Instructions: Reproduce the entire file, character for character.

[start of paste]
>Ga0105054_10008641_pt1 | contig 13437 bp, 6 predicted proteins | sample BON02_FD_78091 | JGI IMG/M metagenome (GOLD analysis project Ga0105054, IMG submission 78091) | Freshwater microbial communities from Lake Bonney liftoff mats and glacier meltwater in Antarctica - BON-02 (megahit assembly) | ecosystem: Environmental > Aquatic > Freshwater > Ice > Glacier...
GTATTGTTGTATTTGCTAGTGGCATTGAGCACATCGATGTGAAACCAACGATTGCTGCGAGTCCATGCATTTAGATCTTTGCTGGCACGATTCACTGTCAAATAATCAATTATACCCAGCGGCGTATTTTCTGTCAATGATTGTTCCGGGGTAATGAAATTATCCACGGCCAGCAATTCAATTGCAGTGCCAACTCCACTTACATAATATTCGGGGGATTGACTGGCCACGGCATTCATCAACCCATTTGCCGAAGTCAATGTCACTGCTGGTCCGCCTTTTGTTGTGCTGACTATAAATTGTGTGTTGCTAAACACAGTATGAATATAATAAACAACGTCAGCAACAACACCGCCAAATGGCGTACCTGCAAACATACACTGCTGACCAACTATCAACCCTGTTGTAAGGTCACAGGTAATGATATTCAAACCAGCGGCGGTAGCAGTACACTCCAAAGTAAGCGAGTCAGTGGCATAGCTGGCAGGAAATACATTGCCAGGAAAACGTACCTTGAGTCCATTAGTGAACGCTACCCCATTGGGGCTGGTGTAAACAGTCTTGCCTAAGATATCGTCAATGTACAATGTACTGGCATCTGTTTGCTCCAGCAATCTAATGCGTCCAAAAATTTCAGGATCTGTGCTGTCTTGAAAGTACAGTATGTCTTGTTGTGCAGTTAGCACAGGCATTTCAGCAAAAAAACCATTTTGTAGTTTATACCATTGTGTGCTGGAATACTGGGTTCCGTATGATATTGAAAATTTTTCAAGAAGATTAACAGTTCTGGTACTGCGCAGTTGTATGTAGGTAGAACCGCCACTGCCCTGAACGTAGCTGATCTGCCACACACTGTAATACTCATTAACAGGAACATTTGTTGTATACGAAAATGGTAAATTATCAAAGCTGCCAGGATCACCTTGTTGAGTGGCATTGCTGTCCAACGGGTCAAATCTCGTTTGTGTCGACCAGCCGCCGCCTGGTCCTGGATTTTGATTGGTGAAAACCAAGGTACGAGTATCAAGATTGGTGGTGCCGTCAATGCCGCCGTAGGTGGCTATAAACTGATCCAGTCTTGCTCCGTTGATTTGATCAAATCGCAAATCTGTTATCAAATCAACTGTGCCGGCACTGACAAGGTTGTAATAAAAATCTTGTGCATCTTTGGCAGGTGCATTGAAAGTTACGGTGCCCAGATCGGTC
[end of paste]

>Ga0105054_10008641_pt1 | contig 13437 bp, 6 predicted proteins | sample BON02_FD_78091 | JGI IMG/M metagenome (GOLD analysis project Ga0105054, IMG submission 78091) | Freshwater microbial communities from Lake Bonney liftoff mats and glacier meltwater in Antarctica - BON-02 (megahit assembly) | ecosystem: Environmental > Aquatic > Freshwater > Ice > Glacier...
GTATTGTTGTATTTGCTAGTGGCATTGAGCACATCGATGTGAAACCAACGATTGCTGCGAGTCCATGCATTTAGATCTTTGCTGGCACGATTCACTGTCAAATAATCAATTATACCCAGCGGCGTATTTTCTGTCAATGATTGTTCCGGGGTAATGAAATTATCCACGGCCAGCAATTCAATTGCAGTGCCAACTCCACTTACATAATATTCGGGGGATTGACTGGCCACGGCATTCATCAACCCATTTGCCGAAGTCAATGTCACTGCTGGTCCGCCTTTTGTTGTGCTGACTATAAATTGTGTGTTGCTAAACACAGTATGAATATAATAAACAACGTCAGCAACAACACCGCCAAATGGCGTACCTGCAAACATACACTGCTGACCAACTATCAACCCTGTTGTAAGGTCACAGGTAATGATATTCAAACCAGCGGCGGTAGCAGTACACTCCAAAGTAAGCGAGTCAGTGGCATAGCTGGCAGGAAATACATTGCCAGGAAAACGTACCTTGAGTCCATTAGTGAACGCTACCCCATTGGGGCTGGTGTAAACAGTCTTGCCTAAGATATCGTCAATGTACAATGTACTGGCATCTGTTTGCTCCAGCAATCTAATGCGTCCAAAAATTTCAGGATCTGTGCTGTCTTGAAAGTACAGTATGTCTTGTTGTGCAGTTAGCACAGGCATTTCAGCAAAAAAACCATTTTGTAGTTTATACCATTGTGTGCTGGAATACTGGGTTCCGTATGATATTGAAAATTTTTCAAGAAGATTAACAGTTCTGGTACTGCGCAGTTGTATGTAGGTAGAACCGCCACTGCCCTGAACGTAGCTGATCTGCCACACACTGTAATACTCATTAACAGGAACATTTGTTGTATACGAAAATGGTAAATTATCAAAGCTGCCAGGATCACCTTGTTGAGTGGCATTGCTGTCCAACGGGTCAAATCTCGTTTGTGTCGACCAGCCGCCGCCTGGTCCTGGATTTTGATTGGTGAAAACCAAGGTACGAGTATCAAGATTGGTGGTGCCGTCAATGCCGCCGTAGGTGGCTATAAACTGATCCAGTCTTGCTCCGTTGATTTGATCAAATCGCAAATCTGTTATCAAATCAACTGTGCCGGCACTGACAAGGTTGTAATAAAAATCTTGTGCATCTTTGGCAGGTGCATTGAAAGTTACGGTGCCCAGATCGGTC